Muslims are encouraged to perform Hajj as soon as they have the means and health of doing so. In this regard Prophet Muhammad (PBUH) said in one of His hadiths: “Expedite the performance of Hajj. For nobody knows what may obstruct one.” (Ibn Majah) From this hadith it is clear that one must hurry in performing of Hajj. People usually set the objective of Hajj for the later years of their life of which they have no guarantee. Therefore, the stress that Prophet (PBUH) has put on its performing at the earliest makes the importance and significance of Hajj imperative. In another hadith, Prophet Muhammad (PBUH) said: “One who comes to this House for Hajj and avoids all lewdness and sins, he returns as he was on the day his mother gave birth to him.” (Bukhari and Muslim) This ayah goes on to show the prime benefit of performing Hajj – absolution from sins. It is the objective of every Muslim that he or she gets rid of all the sins which they have committed either intentionally or unintentionally. Therefore, for all such Muslims the cure lies in performing of Hajj, however, the condition of performing it with true intentions applies. Thus, the absolution from sins is another key bounty of Hajj. In addition to the prime bounty of absolution from sins, the event of Hajj also has great symbolic importance. At a symbolic level it represents the message of equality, universal brotherhood and submission to Allah where all the Muslims from different countries of the world with different ethnicities stand with one another and perform all the rituals without any discrimination with a single objective in mind – to praise and to be grateful to Allah Almighty for whatever He has bestowed upon them. Therefore, all these bounties show that Hajj is no less than a great gift from Allah Almighty. Four thousand years ago the valley of Mecca was a dry and uninhabited place. Muslims believe the Prophet Ibrahim (AS) was instructed to bring his wife, Hajira and their child Is’mail (AS) to Arabia from Palestine to protect them from the jealousy of Ibrahim’s first wife Sarah. Allah told the Prophet Ibrahim (AS) to leave them on their own, and he did so, with some supplies of food and water. However the supplies quickly ran out and within a few days Hajira and Is’mail (AS) were suffering from hunger and dehydration. In her desperation Hajira ran up and down two hills called Safa and Marwa trying to see if she could spot any help in the distance. Finally she collapsed beside Is’mail (AS) and prayed to Allah for deliverance. Is’mail (AS) struck his foot on the ground and this caused a spring of water to gush forth from the earth. Hajira and Is’mail (AS) were saved. Now they had a secure water supply they were able to trade water with passing nomads for food and supplies. After a while the Prophet Ibrahim (AS) returned from Palestine to check on his family and was amazed to see them running a profitable well. The Prophet Ibrahim (AS) was told by Allah to build a House dedicated to him. Ibrahim and Is’mail (AS)constructed a small stone structure – the Kaaba – which was to be the gathering place for all who wished to strengthen their faith in Allah. As the years passed Is’mail (AS) was blessed with Prophethood and he gave the nomads of the desert the message of surrender to Allah. After many centuries, Mecca became a thriving city thanks to its reliable water source, the well of Zam Zam. Gradually, the people began to adopt polytheistic ideas, and worship spirits and many different gods. The shrine of the Prophet Ibrahim was used to store idols. After many years, Allah told the Prophet Muhammed (PBUH) that he should restore the Kaaba to the worship of Allah only. In the year 628 the Prophet Muhammed (PBUH) set out on a journey with 1400 of his followers. This was the first pilgrimage in Islam, and would re-establish the religious traditions of the Prophet Ibrahim (AS). It’s best to travel light, so only take essentials. Many pilgrims fly to Jeddah, and then travel to Mecca by bus. Once we get to Mecca, there are two rituals which we can perform; the lesser pilgrimage or Umra, and the main pilgrimage or Hajj.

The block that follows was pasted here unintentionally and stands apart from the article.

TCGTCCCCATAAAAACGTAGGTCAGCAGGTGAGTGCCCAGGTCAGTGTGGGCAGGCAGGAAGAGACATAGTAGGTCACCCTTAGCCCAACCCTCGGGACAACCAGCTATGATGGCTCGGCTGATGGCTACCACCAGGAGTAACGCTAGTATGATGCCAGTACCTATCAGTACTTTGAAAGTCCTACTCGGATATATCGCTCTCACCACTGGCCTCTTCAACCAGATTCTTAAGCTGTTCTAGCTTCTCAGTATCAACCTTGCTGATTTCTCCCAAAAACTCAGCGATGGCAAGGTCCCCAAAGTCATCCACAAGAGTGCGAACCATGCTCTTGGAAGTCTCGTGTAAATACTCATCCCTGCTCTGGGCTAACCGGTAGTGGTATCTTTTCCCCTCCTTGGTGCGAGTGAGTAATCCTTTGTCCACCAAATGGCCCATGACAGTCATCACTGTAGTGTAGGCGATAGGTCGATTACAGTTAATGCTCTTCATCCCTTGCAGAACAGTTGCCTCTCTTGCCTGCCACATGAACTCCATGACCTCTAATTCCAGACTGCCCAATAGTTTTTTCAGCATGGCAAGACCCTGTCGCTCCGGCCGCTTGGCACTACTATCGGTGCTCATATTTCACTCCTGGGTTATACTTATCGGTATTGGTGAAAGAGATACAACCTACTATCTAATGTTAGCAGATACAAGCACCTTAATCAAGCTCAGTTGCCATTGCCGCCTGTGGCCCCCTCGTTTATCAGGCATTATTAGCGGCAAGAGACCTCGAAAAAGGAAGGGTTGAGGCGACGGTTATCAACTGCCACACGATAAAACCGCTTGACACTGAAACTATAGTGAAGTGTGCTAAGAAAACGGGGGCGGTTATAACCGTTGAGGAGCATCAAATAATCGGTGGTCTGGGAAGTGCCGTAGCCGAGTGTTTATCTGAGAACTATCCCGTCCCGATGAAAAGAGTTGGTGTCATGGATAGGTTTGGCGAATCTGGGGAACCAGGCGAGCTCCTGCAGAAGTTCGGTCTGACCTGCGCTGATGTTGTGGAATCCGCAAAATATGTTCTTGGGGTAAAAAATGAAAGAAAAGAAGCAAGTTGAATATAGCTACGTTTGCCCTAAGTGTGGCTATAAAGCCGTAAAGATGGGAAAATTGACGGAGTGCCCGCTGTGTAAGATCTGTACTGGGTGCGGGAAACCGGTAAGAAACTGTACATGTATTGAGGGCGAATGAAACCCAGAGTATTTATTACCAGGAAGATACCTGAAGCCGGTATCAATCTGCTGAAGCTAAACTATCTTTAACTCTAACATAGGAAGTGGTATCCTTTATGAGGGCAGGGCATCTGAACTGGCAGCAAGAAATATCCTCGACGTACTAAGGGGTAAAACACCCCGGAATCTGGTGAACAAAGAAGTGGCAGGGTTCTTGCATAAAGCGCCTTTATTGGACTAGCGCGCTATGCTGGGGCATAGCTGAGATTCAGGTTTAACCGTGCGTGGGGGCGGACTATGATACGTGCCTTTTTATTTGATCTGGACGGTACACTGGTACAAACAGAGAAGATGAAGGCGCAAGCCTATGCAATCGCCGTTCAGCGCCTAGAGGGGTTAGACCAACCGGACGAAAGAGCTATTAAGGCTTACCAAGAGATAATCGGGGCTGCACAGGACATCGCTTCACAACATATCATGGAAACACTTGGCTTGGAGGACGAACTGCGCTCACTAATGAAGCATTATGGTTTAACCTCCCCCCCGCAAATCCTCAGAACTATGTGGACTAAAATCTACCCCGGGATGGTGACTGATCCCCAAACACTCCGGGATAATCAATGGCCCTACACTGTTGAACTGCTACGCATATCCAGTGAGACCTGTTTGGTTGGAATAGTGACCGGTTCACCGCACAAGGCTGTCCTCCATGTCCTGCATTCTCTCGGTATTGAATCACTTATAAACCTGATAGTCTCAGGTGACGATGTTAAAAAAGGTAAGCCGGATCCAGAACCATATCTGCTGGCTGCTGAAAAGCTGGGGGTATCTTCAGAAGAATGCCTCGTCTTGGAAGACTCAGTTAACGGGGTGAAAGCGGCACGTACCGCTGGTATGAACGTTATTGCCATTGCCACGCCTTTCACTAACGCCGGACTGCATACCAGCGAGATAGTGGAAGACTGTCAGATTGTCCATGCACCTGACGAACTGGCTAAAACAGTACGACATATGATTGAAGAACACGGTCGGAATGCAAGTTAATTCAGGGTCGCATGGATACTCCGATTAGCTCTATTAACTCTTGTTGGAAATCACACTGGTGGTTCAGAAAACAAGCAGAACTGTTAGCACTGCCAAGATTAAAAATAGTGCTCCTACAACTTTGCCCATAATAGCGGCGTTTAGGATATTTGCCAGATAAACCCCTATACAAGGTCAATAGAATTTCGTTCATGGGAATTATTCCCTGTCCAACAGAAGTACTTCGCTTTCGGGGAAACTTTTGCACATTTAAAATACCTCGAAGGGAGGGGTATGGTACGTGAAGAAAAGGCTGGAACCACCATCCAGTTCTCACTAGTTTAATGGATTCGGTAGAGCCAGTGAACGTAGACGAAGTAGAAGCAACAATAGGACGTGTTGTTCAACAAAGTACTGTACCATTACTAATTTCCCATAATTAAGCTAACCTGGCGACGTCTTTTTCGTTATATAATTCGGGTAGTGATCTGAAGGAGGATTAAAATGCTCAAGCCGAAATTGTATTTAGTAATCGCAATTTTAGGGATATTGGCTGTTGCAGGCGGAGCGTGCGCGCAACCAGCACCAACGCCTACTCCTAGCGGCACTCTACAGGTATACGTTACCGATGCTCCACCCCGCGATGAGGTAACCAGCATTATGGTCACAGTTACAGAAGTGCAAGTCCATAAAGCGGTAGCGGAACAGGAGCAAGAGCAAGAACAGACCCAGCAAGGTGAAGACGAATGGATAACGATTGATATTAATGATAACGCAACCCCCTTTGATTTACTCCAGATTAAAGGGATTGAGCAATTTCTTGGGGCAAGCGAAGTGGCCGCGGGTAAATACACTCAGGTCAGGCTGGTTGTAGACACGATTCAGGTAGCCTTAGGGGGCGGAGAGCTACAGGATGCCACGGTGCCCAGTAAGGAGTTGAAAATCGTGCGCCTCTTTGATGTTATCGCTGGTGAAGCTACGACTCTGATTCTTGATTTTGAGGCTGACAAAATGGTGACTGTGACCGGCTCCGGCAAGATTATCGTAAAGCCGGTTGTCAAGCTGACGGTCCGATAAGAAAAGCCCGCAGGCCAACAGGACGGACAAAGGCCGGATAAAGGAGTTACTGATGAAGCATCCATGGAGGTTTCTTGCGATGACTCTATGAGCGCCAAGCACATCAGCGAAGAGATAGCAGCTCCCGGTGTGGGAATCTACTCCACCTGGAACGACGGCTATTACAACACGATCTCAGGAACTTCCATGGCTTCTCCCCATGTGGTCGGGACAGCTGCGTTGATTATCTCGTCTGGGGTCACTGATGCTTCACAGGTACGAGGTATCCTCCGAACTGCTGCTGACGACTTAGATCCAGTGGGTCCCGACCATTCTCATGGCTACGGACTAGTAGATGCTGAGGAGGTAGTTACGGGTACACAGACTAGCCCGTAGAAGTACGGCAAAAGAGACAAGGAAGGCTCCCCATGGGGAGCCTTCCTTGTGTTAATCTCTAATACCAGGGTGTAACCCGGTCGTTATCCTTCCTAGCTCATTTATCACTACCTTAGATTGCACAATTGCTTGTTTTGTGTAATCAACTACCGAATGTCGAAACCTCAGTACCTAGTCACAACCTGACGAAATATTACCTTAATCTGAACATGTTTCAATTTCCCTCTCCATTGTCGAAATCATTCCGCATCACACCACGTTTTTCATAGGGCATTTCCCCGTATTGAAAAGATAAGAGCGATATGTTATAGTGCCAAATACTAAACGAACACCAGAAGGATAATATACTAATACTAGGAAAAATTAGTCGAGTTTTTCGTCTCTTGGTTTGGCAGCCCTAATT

The Umra is an extra, optional pilgrimage and does not count as the once-in-a-lifetime Hajj. Although it includes some of the rituals of the Hajj, they are shortened and there are fewer of them. Most pilgrims who come for the Hajj arrive a few days before it actually starts and perform Umra first. Combining the Hajj with the Umrah is called a Hajji-Tamattu. To carry out the pilgrimage rituals we need to be in a state of Ihram, which is a special state of ritual purity. We do this by making a statement of intention, wearing special white clothes (which are also called ihram) and obeying the regulations below. The person on the Hajj may not: Engage in marital relations, shave or cut their nails, use cologne or scented oils, kill or hunt anything, fight or argue. Women must not cover their faces, even if they would do so in their home country. Men may not wear clothes with stitching. Bathing is allowed but scented soaps are frowned upon. The Hajj is a real pilgrimage – a journey, with rites and rituals to be done along the way. We begin at a place just outside Mecca called the Miqat, or entry station to the Hajj. There we bathe, put on the Ihram (the special white clothes), make the intention for Umra and begin reciting the Talbiya Du’a (prayer).n is yours and You have no partner. Then go to the Masjid al Haram and walk around the Ka’ba seven times repeating du’as and prayers. This is called the Tawaf. Afterwards we should sip some Zam Zam water. Zam Zam water is water from the Zam Zam well, the sacred well which opened in the desert to save Hajira and Is’mail (AS) from dying of thirst. Next go to the walkway between the hills of Safa and Marwa and walk back and forth between them seven times. This completes the Umra portion of the Hajj rituals and some of the Ihram restrictions are relaxed. Now make intention for the Hajj and put on the Ihram garments again. Travel to Mina on the 8th of Dhul Hijjah (a date in the Islamic calendar) and remain there until Fajr (dawn) next morning. Then travel to the valley of Arafat and stand in the open praising Allah. The heat of Arabia at midday provides a hint as to what the Day of Judgement will be like. At the end of the day, travel to Muzdalifa for the night. Gather together 49 or 70 small stones together to use the next day. In the morning return to Mina and throw the stones at pillars called Jamraat. These represent the devil. Then a sacrifice called a Qurbanishould be made in which a lamb or sheep is slaughtered and the meat distributed among the poor. After this, men’s heads are shaved and women cut a lock of their hair. Then return to Mecca and make a Tawaf (this is the ritual of walking around the Ka’aba seven times). Then it’s back to Mina for 3 or 4 days, stoning the pillars each day. Finally do a farewell Tawaf in Masjid-al Haram on the twelfth day of the month of Dhul Hijjah, ask Allah’s forgiveness, make du’aand the Hajj is finished. Many people then go to the Prophet’s Mosque in Medina, but this is optional. This festival commemorates the obedience of the Prophet Ibrahim when he was ordered to sacrifice his son Is’mail. Ibrahim proved his love and devotion to Allah by showing his willingness to kill his beloved son if Allah wished it.